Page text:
Job stability, 60 per cent
Nature of tasks completed, 30 per cent
Proximity to the house, 10 per cent.
In other words, the employees will remain employed within a firm as long as the firm can guarantee that they would not be let go. This particular factor was not revealed throughout the review of the available literature and it can be as such linked to the recent events in the global economy. The debt crisis and the internationalized economic crisis have reduced the trust of employees in their employers and job stability has become a great incentive. The subsequent conclusion is that the retention factors in the financial sector -- however recurrent in the literature -- are also evolving and changing based on the features in the micro and the macroenvironment.
6. Summary and conclusions
a. Major findings
The employees in the financial sector are not tremendously different compared to other individuals working in other fields. They are motivated by both financial incentives as well as non-financial factors. The financial factors appear to play a more important role in the hiring of employees, whereas the actual retention is more so pegged to non-financial factors.
The current study has commenced at the premises that the employees in the financial sector are motivated by the financial factors, as well as the non-financial incentives and the research conducted proves this initial theory.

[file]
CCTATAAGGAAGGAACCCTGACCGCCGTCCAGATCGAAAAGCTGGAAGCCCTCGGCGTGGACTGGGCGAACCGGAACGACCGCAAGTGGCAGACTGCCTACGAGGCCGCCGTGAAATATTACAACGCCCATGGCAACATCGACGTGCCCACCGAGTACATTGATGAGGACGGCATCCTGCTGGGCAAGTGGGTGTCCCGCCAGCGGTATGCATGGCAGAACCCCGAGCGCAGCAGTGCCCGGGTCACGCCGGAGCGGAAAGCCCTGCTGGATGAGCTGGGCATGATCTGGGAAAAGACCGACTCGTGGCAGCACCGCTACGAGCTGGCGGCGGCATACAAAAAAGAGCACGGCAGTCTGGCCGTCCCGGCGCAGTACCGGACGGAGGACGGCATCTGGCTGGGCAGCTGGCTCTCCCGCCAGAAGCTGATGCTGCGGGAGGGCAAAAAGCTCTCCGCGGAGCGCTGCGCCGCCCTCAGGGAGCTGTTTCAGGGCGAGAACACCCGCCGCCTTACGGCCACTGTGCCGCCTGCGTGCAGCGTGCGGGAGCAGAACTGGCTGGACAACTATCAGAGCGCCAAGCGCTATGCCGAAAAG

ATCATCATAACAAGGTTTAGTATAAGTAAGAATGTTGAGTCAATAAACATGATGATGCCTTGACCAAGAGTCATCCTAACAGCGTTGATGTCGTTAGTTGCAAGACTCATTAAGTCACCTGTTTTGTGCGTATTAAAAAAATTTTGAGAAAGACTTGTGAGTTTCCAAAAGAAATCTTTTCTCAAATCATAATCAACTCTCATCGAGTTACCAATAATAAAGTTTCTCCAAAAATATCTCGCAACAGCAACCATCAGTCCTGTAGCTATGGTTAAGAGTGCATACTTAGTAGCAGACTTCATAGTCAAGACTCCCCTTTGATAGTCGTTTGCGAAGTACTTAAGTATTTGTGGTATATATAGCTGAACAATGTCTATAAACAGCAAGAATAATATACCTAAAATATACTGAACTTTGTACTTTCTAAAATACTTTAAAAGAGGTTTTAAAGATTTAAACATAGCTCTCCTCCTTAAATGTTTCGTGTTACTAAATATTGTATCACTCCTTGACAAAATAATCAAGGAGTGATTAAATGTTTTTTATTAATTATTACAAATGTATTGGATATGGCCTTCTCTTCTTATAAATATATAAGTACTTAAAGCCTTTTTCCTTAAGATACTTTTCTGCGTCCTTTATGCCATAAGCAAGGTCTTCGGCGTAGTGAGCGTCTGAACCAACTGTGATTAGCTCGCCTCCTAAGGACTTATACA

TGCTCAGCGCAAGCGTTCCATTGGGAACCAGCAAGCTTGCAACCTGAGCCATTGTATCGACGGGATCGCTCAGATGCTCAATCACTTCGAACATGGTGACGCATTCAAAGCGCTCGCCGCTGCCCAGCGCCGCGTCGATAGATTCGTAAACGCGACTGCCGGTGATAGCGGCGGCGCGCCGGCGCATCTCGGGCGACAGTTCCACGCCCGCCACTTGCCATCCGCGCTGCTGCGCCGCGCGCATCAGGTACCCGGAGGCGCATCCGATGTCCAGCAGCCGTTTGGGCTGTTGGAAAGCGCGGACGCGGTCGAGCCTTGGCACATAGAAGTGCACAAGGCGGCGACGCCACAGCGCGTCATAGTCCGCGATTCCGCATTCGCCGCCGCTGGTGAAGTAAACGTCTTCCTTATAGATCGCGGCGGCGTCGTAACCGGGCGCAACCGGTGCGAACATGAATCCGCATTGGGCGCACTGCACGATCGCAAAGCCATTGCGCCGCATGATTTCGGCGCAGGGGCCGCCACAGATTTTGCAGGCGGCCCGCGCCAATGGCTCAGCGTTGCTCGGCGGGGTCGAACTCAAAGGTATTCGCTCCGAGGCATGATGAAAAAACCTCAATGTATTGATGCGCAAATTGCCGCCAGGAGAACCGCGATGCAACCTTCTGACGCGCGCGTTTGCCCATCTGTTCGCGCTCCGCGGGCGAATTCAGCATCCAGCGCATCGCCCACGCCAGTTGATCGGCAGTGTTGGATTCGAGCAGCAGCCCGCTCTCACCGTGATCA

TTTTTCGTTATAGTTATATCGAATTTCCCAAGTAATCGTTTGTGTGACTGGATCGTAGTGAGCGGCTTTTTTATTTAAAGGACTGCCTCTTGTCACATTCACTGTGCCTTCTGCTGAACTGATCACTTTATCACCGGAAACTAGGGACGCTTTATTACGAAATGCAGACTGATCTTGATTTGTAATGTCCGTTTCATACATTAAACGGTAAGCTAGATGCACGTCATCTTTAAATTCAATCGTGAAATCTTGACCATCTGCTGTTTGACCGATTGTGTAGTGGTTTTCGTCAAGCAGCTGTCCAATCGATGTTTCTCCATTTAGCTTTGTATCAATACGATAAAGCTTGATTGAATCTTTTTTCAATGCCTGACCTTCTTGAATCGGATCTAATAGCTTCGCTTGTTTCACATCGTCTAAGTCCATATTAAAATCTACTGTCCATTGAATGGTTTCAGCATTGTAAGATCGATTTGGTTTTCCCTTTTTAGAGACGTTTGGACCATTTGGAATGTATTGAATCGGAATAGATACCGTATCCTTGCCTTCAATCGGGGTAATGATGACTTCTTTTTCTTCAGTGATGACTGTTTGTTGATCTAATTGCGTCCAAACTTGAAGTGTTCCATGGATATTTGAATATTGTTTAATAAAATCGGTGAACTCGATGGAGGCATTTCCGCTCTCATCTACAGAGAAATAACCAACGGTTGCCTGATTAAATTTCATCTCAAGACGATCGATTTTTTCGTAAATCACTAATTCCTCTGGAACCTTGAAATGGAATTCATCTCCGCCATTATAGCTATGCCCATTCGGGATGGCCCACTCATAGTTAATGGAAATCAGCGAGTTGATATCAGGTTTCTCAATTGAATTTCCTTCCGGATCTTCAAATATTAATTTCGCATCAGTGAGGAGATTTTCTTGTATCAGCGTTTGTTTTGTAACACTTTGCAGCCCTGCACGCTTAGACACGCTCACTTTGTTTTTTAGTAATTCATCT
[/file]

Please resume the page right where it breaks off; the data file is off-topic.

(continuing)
The employees in the financial institutions are similar to the employees in other fields and the managerial teams use similar incentives to motivate their performances and retentions. It is concluded that the employees in the financial institutions are driven by basic needs and that the financial factor plays a crucial role in the acceptance of a position. Long-term activation within the respective position is however also conditioned by non-financial factors.
In light of the economic crisis facing the modern day society, an important factor in job retention is the perceived stability of the position. This factor is less commonly addressed within the specialized literature, indicating as such the changing feature of the retention issues and factors.
The limitation of the study is that it relies on the input provided by 50 individuals alone, all of them being employed in firms within the local community. This means that the findings are characteristics of this specific sample and might not apply to the entire community of individuals employed in the financial sector.
d. Recommendations for further investigation
Based on the study findings and its limitations, the recommendation is that of applying the research questions to a wider community. Also, it is recommended that the retention factors be assessed in five years again so that eventual changes are identified and studied.
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The responses are revealed below: